Coffee stop at Verve Coffee Roasters

If you are like me and are always ready for a second coffee, then head over to Verve’s Coffee Roasters’ gorgeous location in Roppongi, which is just a short walk away from lunch.

Verve Coffee Roasters in Roppongi became one of my favorite Tokyo coffee shops due to their consistently high quality, as well as their menu, they have unique and delicious drinks and tasty panini, and it’s a massive location with lots of natural light coming in, which makes it very inviting to stay and hang out for hours.

Visit the iconic Tokyo Tower, Prince Park, and Zozoji Temple

After getting all fueled up on coffee make your way to the iconic Tokyo Tower, the one that makes everyone stop for a second and think “…am I in Paris?”

Tokyo Tower is easily one of the most emblematic symbols of the city, and a visit to this landmark can go different ways, you could either go up the Tokyo Tower to get a view of the city from its terrace, or you can go to Prince Park to admire the structure as you take a rest on the lawn.

Whichever way you choose to experience Tokyo Tower, make sure to stop by Zozoji Temple nearby, an impressive Buddhist temple dating back to the 1600s.

Grab a drink with the best view at Lobby Bar

For an elite way of experiencing Tokyo Tower, head over to the Lobby Bar on the 31st floor of The Tokyo Edition Hotel in Tonaromon to grab a sunset drink with one of the best views of Tokyo Tower in the city!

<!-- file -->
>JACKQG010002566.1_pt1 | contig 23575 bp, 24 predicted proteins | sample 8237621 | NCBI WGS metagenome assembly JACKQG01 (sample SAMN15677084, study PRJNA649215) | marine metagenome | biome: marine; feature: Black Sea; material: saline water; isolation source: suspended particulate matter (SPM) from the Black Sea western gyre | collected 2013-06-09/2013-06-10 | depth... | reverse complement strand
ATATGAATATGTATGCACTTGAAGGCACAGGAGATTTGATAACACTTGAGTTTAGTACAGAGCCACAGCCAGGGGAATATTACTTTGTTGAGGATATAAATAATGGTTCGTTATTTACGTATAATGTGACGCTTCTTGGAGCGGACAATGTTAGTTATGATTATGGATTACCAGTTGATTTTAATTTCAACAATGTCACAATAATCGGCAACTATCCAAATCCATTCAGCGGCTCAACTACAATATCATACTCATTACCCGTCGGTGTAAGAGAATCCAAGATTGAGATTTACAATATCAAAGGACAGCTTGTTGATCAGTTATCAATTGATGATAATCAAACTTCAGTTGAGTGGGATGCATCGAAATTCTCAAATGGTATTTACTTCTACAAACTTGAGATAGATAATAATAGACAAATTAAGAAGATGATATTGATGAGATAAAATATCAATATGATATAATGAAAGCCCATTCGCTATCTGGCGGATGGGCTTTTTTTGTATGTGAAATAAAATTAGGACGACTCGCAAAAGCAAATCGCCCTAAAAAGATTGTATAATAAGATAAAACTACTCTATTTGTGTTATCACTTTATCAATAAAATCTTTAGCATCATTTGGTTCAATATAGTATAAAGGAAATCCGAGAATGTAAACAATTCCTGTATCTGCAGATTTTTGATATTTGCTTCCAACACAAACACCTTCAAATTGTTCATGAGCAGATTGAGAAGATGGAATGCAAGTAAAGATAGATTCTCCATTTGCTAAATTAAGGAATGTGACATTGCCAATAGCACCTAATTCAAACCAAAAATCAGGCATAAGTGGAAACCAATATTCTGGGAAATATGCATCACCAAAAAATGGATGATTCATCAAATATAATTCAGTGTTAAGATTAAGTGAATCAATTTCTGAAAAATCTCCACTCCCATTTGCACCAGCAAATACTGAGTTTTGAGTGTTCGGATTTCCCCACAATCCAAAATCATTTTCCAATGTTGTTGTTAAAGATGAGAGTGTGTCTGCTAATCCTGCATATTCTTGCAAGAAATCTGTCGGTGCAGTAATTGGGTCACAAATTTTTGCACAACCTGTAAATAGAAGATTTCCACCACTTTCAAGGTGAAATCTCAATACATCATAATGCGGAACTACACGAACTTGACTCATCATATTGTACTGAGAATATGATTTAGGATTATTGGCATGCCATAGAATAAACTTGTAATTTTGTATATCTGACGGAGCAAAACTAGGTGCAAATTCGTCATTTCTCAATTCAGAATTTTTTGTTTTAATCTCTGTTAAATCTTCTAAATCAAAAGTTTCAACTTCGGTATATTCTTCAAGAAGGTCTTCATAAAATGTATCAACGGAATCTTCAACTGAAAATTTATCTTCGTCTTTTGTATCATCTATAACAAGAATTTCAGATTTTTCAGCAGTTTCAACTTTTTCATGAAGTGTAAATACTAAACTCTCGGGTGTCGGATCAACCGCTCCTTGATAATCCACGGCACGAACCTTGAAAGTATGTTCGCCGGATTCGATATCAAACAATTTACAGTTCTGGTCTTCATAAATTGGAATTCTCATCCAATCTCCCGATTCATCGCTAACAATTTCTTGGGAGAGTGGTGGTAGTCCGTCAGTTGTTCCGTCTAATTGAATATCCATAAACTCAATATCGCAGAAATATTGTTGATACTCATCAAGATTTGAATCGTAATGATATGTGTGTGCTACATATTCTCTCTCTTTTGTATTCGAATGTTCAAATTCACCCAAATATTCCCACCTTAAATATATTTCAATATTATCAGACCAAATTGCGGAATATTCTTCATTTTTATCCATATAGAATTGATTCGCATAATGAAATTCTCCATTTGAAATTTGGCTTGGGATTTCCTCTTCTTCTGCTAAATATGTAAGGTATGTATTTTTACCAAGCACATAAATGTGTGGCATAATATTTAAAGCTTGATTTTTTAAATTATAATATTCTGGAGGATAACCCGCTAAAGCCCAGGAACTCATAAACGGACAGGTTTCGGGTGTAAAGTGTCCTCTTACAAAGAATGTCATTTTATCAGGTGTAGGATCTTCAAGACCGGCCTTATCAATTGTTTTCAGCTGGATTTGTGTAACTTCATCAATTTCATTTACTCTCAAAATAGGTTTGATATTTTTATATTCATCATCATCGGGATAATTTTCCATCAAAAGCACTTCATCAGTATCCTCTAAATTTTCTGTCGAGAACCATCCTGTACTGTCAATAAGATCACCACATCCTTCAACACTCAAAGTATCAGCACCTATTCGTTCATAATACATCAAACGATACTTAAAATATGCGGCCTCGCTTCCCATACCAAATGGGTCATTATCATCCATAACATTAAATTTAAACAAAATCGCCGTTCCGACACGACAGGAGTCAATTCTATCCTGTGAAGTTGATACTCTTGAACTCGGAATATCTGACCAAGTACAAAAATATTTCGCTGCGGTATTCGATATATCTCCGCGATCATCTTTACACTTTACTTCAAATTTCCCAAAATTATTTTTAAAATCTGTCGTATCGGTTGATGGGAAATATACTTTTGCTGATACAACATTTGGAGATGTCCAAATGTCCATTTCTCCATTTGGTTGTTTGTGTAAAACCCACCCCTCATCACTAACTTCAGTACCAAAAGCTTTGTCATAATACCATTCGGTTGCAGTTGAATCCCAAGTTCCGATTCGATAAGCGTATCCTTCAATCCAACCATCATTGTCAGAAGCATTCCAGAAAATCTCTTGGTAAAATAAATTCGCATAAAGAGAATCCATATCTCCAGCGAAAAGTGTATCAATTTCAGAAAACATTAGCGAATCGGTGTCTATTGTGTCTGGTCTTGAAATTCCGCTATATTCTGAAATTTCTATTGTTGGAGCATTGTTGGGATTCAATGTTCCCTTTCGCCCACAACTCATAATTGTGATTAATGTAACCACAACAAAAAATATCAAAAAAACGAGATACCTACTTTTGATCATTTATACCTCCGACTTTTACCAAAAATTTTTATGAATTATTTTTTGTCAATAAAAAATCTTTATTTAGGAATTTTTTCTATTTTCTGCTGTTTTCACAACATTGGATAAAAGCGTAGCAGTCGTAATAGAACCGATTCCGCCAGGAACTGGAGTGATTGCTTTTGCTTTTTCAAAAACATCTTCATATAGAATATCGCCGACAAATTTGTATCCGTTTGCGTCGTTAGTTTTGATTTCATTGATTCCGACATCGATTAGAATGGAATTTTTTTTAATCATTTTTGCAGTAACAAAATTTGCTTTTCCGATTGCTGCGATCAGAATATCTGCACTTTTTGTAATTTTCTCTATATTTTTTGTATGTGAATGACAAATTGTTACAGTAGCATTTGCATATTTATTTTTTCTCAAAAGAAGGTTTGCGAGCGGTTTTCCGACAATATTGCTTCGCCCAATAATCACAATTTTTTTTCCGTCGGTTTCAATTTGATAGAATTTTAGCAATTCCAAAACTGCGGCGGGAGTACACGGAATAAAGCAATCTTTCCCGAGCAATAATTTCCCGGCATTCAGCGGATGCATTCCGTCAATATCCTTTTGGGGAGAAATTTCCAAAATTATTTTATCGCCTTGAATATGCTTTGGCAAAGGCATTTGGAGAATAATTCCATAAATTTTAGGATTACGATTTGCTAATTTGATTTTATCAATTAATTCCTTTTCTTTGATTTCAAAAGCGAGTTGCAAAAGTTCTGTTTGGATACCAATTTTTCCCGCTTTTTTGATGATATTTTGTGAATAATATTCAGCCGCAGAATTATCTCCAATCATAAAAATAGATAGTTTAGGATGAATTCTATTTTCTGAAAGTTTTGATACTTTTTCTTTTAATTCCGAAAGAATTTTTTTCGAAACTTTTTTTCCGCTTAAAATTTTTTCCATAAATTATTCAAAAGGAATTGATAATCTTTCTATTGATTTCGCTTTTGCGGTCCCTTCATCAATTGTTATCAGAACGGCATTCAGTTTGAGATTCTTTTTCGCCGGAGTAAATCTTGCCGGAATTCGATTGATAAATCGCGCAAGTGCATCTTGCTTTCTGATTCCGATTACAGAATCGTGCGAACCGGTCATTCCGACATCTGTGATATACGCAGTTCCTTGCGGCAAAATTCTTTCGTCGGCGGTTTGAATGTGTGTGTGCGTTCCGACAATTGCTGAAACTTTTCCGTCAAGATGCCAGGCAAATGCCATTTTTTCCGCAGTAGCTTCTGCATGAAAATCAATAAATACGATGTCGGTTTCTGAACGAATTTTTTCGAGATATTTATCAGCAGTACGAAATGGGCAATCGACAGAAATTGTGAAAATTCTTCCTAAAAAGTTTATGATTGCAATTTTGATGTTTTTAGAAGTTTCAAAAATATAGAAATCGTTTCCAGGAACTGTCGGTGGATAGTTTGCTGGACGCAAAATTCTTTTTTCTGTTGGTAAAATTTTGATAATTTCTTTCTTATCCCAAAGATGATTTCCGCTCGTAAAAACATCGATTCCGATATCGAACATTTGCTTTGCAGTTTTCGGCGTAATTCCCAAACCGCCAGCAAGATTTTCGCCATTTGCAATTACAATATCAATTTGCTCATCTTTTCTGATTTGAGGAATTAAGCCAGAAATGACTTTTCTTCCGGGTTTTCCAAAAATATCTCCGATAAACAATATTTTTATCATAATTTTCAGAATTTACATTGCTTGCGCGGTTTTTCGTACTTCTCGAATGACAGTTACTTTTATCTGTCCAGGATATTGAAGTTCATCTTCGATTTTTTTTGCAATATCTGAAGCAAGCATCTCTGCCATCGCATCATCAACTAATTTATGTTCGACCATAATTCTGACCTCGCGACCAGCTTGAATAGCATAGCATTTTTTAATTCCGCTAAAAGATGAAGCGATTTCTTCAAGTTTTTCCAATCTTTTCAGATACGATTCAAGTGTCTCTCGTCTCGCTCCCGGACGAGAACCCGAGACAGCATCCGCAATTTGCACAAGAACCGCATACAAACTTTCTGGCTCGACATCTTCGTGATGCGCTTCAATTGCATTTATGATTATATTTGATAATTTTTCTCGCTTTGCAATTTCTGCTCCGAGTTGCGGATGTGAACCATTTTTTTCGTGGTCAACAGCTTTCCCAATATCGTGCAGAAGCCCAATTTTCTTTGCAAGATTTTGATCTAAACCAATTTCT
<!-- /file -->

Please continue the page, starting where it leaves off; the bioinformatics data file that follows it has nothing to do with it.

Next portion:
Get the ultimate Tokyo experience by exploring bustling Shinjuku at night

To wrap up day three of the 5-day Tokyo itinerary on a high note, venture out to energetic Shinjuku—you will want to get on the metro for this one— to explore one of my all-time favorite spots to introduce to people visiting Tokyo for the first time.

Shinjuku at night is everything you would envision Tokyo to be; skyscrapers, bright lights, and streets buzzing with the energy of both locals and tourists, looking for a place to eat, drink, or party.

Some of the top places you want to visit while exploring bustling Shinjuku are Omoide Yokocho, a historic alleyway featuring tiny food stalls—a great place to grab some casual dinner— Golden Gai, similar to Omoide Yokocho but instead of food stalls it’s all about snug bars, Kabukicho Tower, fun new addition to the city featuring a lively food court and a neon-packed arcade, and don’t forget to spot Godzilla on top of the Shinjuku Toho building.

Summary of Day Three in a 5-Day Tokyo Itinerary:

  1. Breakfast and coffee at Tokyo Little House
  2. Hie Shrine and Thousand Torii Gates
  3. Roppongi Hills and lunch at Ginza Kagari
  4. Coffee at Verve Coffee Roasters
  5. Tokyo Tower, Prince Park and Zojo-ji Temple
  6. Drinks with a view at Lobby Bar
  7. Shinjuku at night: Omoide Yokocho, Golden Gai, Kabukicho Tower and Godzilla

Day 4 TeamLab Planets, Tsukiji Fish Market, and Ginza

On the fourth day of our 5-day Tokyo itinerary, you will be visiting one of the most unique art exhibitions Tokyo has to offer, TeamLab Planets, as well as Tokyo’s famous Tsukiji Fish Market for some incredibly fresh seafood, and spend a day wandering through the glamourous Ginza shopping district.